The key hurdle has been the growing mistrust, especially in Germany, towards Greece and doubts about whether the Greek Government will honour its part of the deal and implement the tough austerity measures after elections in April. Germany has certainly been suffering from euro fatigue. Indeed, the disapproving whispers from the Bundestag have become louder and there had been growing concern whether a deal would be done at all. While the Greek debt issue may have been taken off the table for the next six months or so, the core issues of a lack of competitiveness and growth have yet to be addressed. The growing divergence between the eurozone's Northern core and Southern peripheral nations looks set to continue as the recipients of the eurozone's bail-out packages embark on years of tough austerity.


China – domestic demand needs to pick up China's export-driven economy continues to fall victim to sluggish demand from the Western world. Exports fell 0.5% YoY in January, the first decline since late 2009, while imports fell 15.3%, increasing the trade surplus to a six month high of $27.3bn. Clearly we have seen seasonal factors at work here (mainly the Chinese New Year at the end of January), however, domestic demand has been genuinely weak and exports have remained on a gradual downward trend. Given the impact of Chinese New Year on both output and inflation, forthcoming data in the next few months should show the true extent of China's slowdown.

India – economic growth slowing

Elsewhere in Asia, India's economy grew at the slowest pace in two years as domestic demand weakened and export demand remains subdued. The Reserve Bank of India has signalled its readiness to join other fast-growing emerging economies such as Brazil and Indonesia in cutting interest rates. With inflation falling to a two-year low in January and seemingly under control, the central bank will face pressure to react as India manages its own soft landing.

Japan – falling Yen easing the pressure

Despite the annualised 2.3% contraction in GDP growth in the fourth quarter, the Japanese economy has shown signs that it may return to growth this quarter. Clearly the strong Yen is exerting pressure on exports and corporate margins, the current account surplus fell to a 15-year low in 2011 shrinking 44% from a year earlier. However, we have seen a concerted effort by policy makers to control the runaway Yen and stimulate domestic demand. The Bank of Japan has increased its asset purchase programme by 10trn Yen ($128bn) and has stated it will target an inflation level of 1%. The Yen has declined significantly against the dollar recently and this will clearly benefit Japan's large exporters.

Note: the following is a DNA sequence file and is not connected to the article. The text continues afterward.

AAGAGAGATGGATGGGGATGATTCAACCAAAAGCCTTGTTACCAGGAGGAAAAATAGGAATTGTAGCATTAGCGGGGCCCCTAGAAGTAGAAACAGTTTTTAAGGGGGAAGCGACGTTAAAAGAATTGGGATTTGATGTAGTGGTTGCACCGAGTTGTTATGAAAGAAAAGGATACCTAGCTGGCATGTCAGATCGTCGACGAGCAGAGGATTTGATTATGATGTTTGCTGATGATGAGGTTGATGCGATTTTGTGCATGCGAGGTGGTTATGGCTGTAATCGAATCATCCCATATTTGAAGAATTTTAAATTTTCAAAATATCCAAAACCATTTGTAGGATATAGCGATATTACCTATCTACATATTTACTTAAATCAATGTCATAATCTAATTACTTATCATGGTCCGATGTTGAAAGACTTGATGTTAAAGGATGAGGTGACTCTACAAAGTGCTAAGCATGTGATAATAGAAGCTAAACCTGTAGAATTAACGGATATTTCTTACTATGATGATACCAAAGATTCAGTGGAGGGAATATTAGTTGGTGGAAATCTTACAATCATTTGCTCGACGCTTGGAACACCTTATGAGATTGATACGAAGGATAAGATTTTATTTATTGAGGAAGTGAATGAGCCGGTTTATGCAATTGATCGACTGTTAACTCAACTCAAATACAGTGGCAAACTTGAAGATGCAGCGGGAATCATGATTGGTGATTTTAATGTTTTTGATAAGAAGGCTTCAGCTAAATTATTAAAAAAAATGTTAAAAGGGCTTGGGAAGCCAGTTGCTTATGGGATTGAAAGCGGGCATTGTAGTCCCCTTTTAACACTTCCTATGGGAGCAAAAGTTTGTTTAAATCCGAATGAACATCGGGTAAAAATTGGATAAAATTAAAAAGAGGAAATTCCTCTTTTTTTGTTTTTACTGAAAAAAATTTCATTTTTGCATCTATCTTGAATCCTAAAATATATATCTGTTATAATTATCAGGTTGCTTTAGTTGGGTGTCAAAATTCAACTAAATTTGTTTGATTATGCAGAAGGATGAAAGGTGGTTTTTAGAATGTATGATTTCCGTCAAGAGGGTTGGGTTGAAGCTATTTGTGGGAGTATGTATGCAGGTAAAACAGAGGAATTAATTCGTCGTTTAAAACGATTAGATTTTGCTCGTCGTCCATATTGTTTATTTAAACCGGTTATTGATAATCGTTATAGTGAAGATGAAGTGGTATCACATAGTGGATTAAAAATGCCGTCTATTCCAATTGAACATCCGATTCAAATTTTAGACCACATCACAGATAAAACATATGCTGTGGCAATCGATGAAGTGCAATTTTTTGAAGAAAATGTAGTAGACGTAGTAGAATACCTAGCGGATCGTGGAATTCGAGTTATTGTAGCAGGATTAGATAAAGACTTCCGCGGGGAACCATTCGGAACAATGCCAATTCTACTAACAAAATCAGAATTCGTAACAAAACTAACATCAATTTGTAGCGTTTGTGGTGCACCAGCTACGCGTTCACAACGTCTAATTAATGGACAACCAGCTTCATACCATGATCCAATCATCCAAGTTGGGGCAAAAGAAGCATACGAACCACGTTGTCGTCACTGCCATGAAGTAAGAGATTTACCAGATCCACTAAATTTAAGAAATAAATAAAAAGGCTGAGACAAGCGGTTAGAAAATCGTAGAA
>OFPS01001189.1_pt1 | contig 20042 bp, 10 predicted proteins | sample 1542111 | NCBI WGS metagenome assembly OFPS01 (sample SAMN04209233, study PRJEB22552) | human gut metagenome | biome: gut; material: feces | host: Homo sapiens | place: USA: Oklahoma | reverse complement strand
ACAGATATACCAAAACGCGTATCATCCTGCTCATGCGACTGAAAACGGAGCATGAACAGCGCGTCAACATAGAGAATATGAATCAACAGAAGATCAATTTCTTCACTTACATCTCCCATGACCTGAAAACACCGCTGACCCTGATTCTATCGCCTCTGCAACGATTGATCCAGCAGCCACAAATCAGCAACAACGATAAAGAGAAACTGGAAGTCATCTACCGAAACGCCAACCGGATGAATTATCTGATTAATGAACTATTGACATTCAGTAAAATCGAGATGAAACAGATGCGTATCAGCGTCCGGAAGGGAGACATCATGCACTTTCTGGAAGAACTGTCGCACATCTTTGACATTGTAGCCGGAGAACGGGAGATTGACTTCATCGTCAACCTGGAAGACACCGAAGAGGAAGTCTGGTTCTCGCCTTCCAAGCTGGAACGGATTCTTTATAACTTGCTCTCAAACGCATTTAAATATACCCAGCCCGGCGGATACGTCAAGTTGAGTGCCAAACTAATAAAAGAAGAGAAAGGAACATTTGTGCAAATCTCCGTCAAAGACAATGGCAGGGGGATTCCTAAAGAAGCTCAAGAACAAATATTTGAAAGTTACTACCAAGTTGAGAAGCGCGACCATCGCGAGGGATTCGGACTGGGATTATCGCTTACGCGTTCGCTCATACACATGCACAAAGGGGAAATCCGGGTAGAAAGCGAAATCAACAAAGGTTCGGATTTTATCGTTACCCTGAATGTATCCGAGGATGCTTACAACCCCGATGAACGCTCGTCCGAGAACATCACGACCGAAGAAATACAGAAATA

Moreover, domestically there have been further signs of improvement. Retail sales rose for the second month in a row in January, increasing by 4.1%. This was driven by a 24% increase in auto sales, a result of the Government re-introducing it's subsidy for energy-efficient cars.

Factory output rose by 2% in January as manufacturers recover from disruptions caused by Thailand's floods last year. Japanese equities continue to perform well and could drive on further if the Yen continues to decline.

Smith & Williamson Investment Management, a trading name of NCL Investments Limited (Member of the London Stock Exchange) and Smith & Williamson Investment Management Limited. Both companies are authorised and regulated by the Financial Services Authority. Disclaimer: This document contains information from sources believed to be reliable but no guarantee, warranty or representation, express or implied, is given as to its accuracy or completeness. This is neither an offer nor a solicitation to buy or sell any investment referred to in this document. Smith & Williamson Investment Management documents may contain future statements which are based on our current opinions, expectations and projections. Smith & Williamson Investment Management does not undertake any obligation to update or revise any future statements. Actual results could differ materially from those anticipated. Appropriate advice should be taken before entering into any transactions. No responsibility can be accepted for any loss arising from action taken or refrained from based on this publication. Smith & Williamson Investment Management is a trading name of NCL Investments Limited and Smith & Williamson Investment Management Limited. Authorised and regulated by the Financial Services Authority.

The content of this article is intended to provide a general guide to the subject matter. Specialist advice should be sought about your specific circumstances.